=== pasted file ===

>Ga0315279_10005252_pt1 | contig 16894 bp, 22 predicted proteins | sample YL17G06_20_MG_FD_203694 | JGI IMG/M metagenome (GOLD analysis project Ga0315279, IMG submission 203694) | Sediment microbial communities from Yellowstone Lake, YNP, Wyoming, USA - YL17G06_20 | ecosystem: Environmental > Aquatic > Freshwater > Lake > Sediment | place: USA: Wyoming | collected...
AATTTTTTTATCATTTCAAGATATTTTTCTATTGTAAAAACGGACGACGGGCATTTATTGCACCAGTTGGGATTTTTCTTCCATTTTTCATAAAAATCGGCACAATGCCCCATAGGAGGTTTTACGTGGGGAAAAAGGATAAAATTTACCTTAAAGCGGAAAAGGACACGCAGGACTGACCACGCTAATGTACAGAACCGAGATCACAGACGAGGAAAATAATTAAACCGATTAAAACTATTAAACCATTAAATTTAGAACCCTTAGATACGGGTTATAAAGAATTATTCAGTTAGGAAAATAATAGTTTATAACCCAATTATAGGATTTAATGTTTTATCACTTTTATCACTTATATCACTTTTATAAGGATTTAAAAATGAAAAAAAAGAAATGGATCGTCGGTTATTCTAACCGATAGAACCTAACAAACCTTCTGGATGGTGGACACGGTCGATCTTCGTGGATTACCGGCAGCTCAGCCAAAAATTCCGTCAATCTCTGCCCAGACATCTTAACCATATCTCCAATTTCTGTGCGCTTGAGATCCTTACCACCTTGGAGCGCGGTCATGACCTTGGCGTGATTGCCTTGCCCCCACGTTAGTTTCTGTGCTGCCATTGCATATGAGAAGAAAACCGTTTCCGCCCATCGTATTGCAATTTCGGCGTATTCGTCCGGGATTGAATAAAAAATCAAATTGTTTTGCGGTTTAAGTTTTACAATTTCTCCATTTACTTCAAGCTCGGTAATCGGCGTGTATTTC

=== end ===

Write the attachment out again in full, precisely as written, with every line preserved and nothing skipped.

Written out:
>Ga0315279_10005252_pt1 | contig 16894 bp, 22 predicted proteins | sample YL17G06_20_MG_FD_203694 | JGI IMG/M metagenome (GOLD analysis project Ga0315279, IMG submission 203694) | Sediment microbial communities from Yellowstone Lake, YNP, Wyoming, USA - YL17G06_20 | ecosystem: Environmental > Aquatic > Freshwater > Lake > Sediment | place: USA: Wyoming | collected...
AATTTTTTTATCATTTCAAGATATTTTTCTATTGTAAAAACGGACGACGGGCATTTATTGCACCAGTTGGGATTTTTCTTCCATTTTTCATAAAAATCGGCACAATGCCCCATAGGAGGTTTTACGTGGGGAAAAAGGATAAAATTTACCTTAAAGCGGAAAAGGACACGCAGGACTGACCACGCTAATGTACAGAACCGAGATCACAGACGAGGAAAATAATTAAACCGATTAAAACTATTAAACCATTAAATTTAGAACCCTTAGATACGGGTTATAAAGAATTATTCAGTTAGGAAAATAATAGTTTATAACCCAATTATAGGATTTAATGTTTTATCACTTTTATCACTTATATCACTTTTATAAGGATTTAAAAATGAAAAAAAAGAAATGGATCGTCGGTTATTCTAACCGATAGAACCTAACAAACCTTCTGGATGGTGGACACGGTCGATCTTCGTGGATTACCGGCAGCTCAGCCAAAAATTCCGTCAATCTCTGCCCAGACATCTTAACCATATCTCCAATTTCTGTGCGCTTGAGATCCTTACCACCTTGGAGCGCGGTCATGACCTTGGCGTGATTGCCTTGCCCCCACGTTAGTTTCTGTGCTGCCATTGCATATGAGAAGAAAACCGTTTCCGCCCATCGTATTGCAATTTCGGCGTATTCGTCCGGGATTGAATAAAAAATCAAATTGTTTTGCGGTTTAAGTTTTACAATTTCTCCATTTACTTCAAGCTCGGTAATCGGCGTGTATTTC